ST. CHARLES – Standing in front of about 80 members of the St. Charles Swim Team Sunday morning, two-time Olympic silver medalist Christine Magnuson told them she started from similar beginnings.
"Your coaches are probably better than mine growing up," the Tinley Park native said.
Magnuson and fellow Olympian Adam Brown gave the young athletes tips in and out of the pool during a clinic at the St. Charles East High School campus. They worked with about 120 swimmers in a younger age group on Saturday.
Swim team co-head coach Jon Cabel said kids need to hear about sacrifices, struggles and goals, so it's great when they get a chance to learn from an athlete who has excelled on some level, even if the athlete participates in another sport.
Magnuson, who earned her medals at the Beijing Olympics, and Brown, who represented Great Britain in the 2008 and 2012 Summer Olympics, said they enjoy leading such clinics.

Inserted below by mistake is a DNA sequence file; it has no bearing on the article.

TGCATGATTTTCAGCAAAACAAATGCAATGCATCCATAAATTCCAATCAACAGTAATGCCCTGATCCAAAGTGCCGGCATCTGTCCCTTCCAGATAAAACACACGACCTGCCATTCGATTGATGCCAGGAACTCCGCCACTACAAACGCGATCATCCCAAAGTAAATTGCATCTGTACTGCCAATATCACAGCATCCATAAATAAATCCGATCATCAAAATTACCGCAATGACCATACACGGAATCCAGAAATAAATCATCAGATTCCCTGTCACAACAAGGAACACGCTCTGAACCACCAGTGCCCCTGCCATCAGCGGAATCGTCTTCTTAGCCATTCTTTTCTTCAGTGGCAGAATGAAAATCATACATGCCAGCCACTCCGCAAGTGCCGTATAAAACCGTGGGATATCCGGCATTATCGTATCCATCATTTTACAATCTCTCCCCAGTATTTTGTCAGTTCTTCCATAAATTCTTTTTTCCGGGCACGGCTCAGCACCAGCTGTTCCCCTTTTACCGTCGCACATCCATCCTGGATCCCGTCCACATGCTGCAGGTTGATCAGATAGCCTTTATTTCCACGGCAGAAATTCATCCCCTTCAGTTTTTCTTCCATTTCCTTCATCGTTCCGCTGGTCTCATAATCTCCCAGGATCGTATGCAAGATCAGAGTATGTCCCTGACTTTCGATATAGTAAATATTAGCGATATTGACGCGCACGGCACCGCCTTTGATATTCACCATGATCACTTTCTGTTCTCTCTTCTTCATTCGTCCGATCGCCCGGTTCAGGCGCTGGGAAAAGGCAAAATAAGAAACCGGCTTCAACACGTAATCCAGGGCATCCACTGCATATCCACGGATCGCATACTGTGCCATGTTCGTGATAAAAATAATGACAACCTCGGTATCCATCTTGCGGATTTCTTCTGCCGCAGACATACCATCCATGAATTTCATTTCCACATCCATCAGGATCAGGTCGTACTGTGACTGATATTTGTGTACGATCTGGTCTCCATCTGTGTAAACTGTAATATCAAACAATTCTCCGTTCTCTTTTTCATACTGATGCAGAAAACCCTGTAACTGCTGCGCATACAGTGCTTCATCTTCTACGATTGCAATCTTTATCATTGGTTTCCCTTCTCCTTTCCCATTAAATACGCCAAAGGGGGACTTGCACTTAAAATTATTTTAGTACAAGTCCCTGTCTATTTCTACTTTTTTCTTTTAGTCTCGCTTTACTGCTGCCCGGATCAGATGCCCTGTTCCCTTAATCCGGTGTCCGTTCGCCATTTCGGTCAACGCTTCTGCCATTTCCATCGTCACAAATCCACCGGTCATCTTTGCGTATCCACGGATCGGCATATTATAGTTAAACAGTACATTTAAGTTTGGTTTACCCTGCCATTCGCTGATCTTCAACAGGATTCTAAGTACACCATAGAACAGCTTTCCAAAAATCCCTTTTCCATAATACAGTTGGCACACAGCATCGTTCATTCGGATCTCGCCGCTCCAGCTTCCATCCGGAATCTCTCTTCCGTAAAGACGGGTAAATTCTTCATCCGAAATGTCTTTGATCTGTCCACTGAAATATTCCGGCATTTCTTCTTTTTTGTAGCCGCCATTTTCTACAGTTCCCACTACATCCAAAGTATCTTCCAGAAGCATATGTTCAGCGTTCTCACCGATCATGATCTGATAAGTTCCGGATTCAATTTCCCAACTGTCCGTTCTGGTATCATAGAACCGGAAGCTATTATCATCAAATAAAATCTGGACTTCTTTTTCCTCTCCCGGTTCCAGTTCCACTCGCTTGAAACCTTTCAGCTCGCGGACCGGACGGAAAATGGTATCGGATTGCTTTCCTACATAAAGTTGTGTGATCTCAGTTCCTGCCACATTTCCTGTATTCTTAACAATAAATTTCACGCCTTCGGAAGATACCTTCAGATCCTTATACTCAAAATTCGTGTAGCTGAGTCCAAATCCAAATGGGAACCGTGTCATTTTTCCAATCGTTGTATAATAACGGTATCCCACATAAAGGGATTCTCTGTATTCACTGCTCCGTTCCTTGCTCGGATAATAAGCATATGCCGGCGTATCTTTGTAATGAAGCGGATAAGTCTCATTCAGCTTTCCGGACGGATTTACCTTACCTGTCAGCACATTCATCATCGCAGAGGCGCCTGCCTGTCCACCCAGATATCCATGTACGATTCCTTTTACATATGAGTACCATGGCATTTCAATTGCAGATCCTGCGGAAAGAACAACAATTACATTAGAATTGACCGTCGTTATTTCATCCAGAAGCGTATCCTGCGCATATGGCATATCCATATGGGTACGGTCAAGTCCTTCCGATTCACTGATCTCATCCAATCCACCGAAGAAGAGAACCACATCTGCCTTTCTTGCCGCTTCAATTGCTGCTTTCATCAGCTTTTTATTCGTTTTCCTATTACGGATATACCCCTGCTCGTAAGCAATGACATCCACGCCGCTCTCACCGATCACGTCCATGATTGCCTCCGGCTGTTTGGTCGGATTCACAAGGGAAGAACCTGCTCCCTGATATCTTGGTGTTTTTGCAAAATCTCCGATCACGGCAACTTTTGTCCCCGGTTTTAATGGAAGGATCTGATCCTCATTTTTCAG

"It reminds you where you came from," Magnuson said between taking pictures with the teens. "I came from a program just like theirs."
Brown said he loves to help and inspire the next generation of swimmers and to give back to the sport.
Although he and Magnuson are Olympians, he said, they don't do anything special or out of the ordinary. They simply try to perfect the basics, he said, adding he feels joy when he sees kids focus on what he's trying to teach them.
"They inspire us to work harder in our own training," Magnuson said.
Fifteen-year-old Johnny Tarpey of St. Charles and 17-year-old Taylor Falk of Batavia said they appreciated the opportunity to learn new techniques.
"It's always the little things that can change your stroke," Falk said.
Before entering the pool at the Norris Recreation Center, the young swimmers met the Olympians in East's gym. Magnuson and Brown shared their paths to the Olympics and answered questions, which addressed superstitions, eating habits and, among other topics, overcoming disappointment.
Magnuson said failure can be very hard if winning is your only goal. For her, she said, earning medals is not the endgame.
"I do it because I love the sport," she said.
Brown offered similar advice. He told the swimmers not to put too much pressure on themselves to perform.
"Swimming's all about having fun," he said.